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by Mary Silva
Even as Alexander Fleming accepted the Nobel Prize in 1945 for his discovery of penicillin, he warned of the dangers of misusing antibiotics. In the decades since, we have increased our antibiotic arsenal by the hundreds, saving countless lives. But as Fleming predicted, the misuse of these drugs has given rise to “superbugs” – bacteria resistant to even the most potent treatments.
Mediating the relationship between man and microbe is what infectious disease specialist David Haslam, MD, will focus on in his new role at Cincinnati Children’s. Haslam joined the Division of Infectious Diseases in July to launch an Antimicrobial Stewardship Program at the medical center.
Haslam takes on this role as part of the medical center’s commitment to ensuring the safety and well-being of patients. Like hospitals everywhere, we grapple with infections that have grown more virulent and stubborn.
“The risk of hospital-acquired infection is actually decreasing, but the types of infections are worse,” Haslam says. “The bacteria we are seeing are often resistant to many antibiotics, and in some cases almost all antibiotics.”
It is a problem brought on largely by our overuse of antibiotics – usually, says Haslam, giving a drug that is not targeted well enough, or in a dose that is not appropriate for the infection.
“Our goal is to get patients on the right antibiotic at the right dose for the right amount of time. We believe that by being more focused and rational in our choices, we might decrease antibiotic use and decrease resistance rates.”
With our daily inpatient census averaging more than 400 children, keeping tabs on antibiotic dosage in the medical center is no easy task. The Antimicrobial Stewardship Program has recruited a powerful assistant for the job – a software program called VigiLanz.® Cincinnati Children’s is the first pediatric hospital in the country to deploy the program.
When fully operational, VigiLanz will gather information from all of the hospital’s electronic medical records, order entries, computerized laboratory and pathology reports, and more. “It monitors in real time everything that’s happened to every patient in the hospital,” Haslam says. “We can look at every positive culture from every sample taken from every patient.”
Haslam scrolls through a computer screen where thousands of lines of entries reveal what each patient is infected with, what drug the child is being given and in what dose. “We have 3,000 positive cultures from patient samples in just the last few months,” he says. The list includes organisms the patients came into the hospital with as well as those they acquired while here, he explains, adding that a major focus of the Antimicrobial Stewardship Program will be on infections acquired while in hospital.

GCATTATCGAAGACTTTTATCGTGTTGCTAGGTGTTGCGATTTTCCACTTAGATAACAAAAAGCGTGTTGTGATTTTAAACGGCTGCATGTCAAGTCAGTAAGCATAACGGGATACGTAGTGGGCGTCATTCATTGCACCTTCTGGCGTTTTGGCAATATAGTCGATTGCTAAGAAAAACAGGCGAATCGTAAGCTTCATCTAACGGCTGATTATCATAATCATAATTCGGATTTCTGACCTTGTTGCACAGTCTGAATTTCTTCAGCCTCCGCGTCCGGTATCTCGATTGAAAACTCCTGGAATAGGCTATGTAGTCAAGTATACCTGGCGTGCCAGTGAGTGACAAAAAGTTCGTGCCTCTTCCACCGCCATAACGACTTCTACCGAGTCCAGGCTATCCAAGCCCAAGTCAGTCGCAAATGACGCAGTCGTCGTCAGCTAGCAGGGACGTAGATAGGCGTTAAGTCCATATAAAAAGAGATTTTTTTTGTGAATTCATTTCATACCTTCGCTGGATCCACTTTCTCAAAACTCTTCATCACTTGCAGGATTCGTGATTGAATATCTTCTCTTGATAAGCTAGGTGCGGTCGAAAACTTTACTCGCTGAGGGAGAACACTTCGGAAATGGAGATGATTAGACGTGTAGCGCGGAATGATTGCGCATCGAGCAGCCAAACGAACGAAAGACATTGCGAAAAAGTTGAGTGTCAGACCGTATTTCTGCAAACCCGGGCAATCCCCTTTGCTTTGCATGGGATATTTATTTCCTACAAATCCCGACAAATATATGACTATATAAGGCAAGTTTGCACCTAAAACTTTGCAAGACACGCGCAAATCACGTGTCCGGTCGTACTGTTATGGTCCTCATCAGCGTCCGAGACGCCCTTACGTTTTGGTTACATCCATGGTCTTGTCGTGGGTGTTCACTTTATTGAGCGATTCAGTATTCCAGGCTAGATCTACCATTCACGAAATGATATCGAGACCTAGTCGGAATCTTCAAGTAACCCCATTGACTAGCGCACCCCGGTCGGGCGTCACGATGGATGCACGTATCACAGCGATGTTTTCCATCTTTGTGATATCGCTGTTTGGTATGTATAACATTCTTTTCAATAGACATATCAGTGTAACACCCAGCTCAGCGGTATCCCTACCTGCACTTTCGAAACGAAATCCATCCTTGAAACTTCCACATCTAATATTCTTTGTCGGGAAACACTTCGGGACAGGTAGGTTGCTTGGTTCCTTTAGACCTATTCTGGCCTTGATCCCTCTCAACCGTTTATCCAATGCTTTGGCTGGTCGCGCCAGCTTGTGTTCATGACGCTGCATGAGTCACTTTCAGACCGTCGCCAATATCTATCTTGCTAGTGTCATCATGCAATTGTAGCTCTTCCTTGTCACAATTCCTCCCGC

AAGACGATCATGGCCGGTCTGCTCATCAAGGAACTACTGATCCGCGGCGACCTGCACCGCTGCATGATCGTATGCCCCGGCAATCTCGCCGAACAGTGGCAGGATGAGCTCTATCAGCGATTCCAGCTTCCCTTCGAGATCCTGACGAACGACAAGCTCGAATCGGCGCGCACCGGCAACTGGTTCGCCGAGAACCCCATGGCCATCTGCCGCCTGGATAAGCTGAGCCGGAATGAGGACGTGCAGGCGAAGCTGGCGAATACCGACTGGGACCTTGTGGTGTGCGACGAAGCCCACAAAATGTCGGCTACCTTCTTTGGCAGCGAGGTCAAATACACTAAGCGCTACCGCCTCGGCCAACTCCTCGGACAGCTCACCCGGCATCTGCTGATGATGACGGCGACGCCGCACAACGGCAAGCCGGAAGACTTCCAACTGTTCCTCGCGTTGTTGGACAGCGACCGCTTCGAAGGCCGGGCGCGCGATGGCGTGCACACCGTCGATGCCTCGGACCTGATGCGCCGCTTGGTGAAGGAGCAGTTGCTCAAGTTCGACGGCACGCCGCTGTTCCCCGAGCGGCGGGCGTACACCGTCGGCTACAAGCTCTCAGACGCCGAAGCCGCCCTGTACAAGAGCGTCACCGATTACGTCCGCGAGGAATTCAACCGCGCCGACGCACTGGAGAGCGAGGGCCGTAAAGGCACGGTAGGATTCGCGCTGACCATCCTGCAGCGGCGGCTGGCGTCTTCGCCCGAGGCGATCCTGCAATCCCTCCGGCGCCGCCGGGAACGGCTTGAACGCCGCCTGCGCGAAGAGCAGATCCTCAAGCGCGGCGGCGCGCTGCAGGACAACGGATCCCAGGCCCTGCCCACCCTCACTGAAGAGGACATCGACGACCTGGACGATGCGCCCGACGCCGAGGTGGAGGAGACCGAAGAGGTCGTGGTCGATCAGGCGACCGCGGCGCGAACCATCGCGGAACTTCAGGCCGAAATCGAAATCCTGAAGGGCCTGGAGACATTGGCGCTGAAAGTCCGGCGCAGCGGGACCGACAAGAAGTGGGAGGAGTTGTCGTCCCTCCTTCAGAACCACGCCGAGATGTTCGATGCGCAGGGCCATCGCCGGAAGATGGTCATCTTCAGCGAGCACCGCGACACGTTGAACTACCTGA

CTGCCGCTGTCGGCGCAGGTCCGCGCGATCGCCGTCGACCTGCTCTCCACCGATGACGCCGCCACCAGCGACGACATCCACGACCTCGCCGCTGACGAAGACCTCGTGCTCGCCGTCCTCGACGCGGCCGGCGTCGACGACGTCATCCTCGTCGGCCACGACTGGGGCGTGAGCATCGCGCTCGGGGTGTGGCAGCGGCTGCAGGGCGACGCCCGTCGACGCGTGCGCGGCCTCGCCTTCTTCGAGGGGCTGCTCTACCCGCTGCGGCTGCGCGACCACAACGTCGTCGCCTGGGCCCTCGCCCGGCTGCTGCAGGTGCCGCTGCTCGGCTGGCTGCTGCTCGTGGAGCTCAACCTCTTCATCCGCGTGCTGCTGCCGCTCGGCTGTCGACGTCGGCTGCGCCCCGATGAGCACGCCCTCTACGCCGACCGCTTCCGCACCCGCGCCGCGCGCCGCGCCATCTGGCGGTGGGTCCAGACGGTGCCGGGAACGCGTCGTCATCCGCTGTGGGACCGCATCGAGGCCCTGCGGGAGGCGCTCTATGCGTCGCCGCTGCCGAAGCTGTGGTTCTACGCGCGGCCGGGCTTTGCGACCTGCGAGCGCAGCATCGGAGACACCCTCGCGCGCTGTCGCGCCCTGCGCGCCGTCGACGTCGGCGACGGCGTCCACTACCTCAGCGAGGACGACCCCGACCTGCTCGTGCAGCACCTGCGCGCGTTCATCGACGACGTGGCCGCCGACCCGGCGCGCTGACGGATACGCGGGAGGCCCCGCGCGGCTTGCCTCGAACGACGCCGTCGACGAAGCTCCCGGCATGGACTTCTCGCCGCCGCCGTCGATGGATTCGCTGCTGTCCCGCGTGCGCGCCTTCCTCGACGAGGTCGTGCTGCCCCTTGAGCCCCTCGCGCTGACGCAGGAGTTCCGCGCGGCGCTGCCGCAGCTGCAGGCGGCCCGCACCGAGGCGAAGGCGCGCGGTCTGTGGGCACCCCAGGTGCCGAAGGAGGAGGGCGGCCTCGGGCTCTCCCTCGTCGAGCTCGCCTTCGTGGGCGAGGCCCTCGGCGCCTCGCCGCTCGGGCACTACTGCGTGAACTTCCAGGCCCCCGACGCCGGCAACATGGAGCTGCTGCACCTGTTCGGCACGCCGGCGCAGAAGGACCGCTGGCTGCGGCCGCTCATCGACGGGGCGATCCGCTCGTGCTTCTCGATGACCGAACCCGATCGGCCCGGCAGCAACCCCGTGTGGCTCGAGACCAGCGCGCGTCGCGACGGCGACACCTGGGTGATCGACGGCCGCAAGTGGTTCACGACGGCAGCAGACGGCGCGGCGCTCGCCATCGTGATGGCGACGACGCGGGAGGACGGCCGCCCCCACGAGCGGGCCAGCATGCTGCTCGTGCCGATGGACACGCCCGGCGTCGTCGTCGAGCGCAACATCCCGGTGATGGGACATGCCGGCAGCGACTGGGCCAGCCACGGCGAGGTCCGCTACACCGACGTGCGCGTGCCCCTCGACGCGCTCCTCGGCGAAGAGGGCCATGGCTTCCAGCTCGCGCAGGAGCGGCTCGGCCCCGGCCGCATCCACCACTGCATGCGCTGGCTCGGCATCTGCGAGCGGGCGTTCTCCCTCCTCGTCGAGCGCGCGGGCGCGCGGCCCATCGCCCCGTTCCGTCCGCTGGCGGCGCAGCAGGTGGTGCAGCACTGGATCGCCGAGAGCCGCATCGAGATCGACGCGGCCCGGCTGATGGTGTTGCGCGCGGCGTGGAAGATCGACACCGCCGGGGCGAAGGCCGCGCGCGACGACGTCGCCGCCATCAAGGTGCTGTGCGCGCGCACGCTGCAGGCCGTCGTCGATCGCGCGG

“A lot of what we do with and for patients suppresses the immune system and puts them at risk of infection,” Haslam says. “We have the country’s busiest bone marrow transplant unit; we treat many children who have cancer; we have an active operating room. Our patients do very well, but because of these interventions, children are at higher risk of infection.”
And here, as at all other hospitals, the infections children are at risk of acquiring tend to be what Haslam calls “the most nasty bugs,” the ones most resistant to treatment.
Through the Antibiotic Stewardship Program, he hopes to decrease exposure to the broad-spectrum “big gun” super antibiotics and instead use more targeted treatments.
“We want to make sure we don’t put patients at risk, of course,” Haslam says. “But we believe we can decrease the potential downside by choosing antibiotics that are likely to be just as effective, but have less risk of increasing antibiotic resistance.”
If a patient is being treated with a drug or dose that’s likely to be ineffective or overly broad, Haslam and his team of clinical pharmacists will step in – but gently.
“Some hospitals just say, ‘You can’t use that drug.’ Our approach will be, ‘You might want to consider,’” he says. “We hope physicians will view this as bringing a lot of potential benefit.”
The hospital’s clinical pharmacists will play a key role in the Stewardship Program. They are the first to know if a drug is not working well and the most knowledgeable about alternatives. “The pharmacists offer a wider perspective on choice and dosing of drugs. We rely on them a lot,” Haslam says. “We’re fortunate to have clinical pharmacists involved in the care of essentially all admitted patients.”
Haslam is working closely with Joshua Courter, PharmD, to run the Antimicrobial Stewardship Program and implement the VigiLanz system. Because clinical pharmacists are embedded with the hospital’s care teams, says Haslam, they are well-positioned to recommend alternative medications if needed.
Although in its early stages, Haslam is optimistic about the Antimicrobial Stewardship Program’s potential to bring about better outcomes for patients, short and long-term.
“We think there is no downside. We want to show that by narrowing our use of antibiotics, we are not putting our kids at risk and are in fact improving outcomes overall.”
Replacing broad-spectrum “big gun” antibiotics with better targeted treatments will improve outcomes and lower the risk of antibiotic resistance, says Dr. David Haslam.
David Haslam, MD
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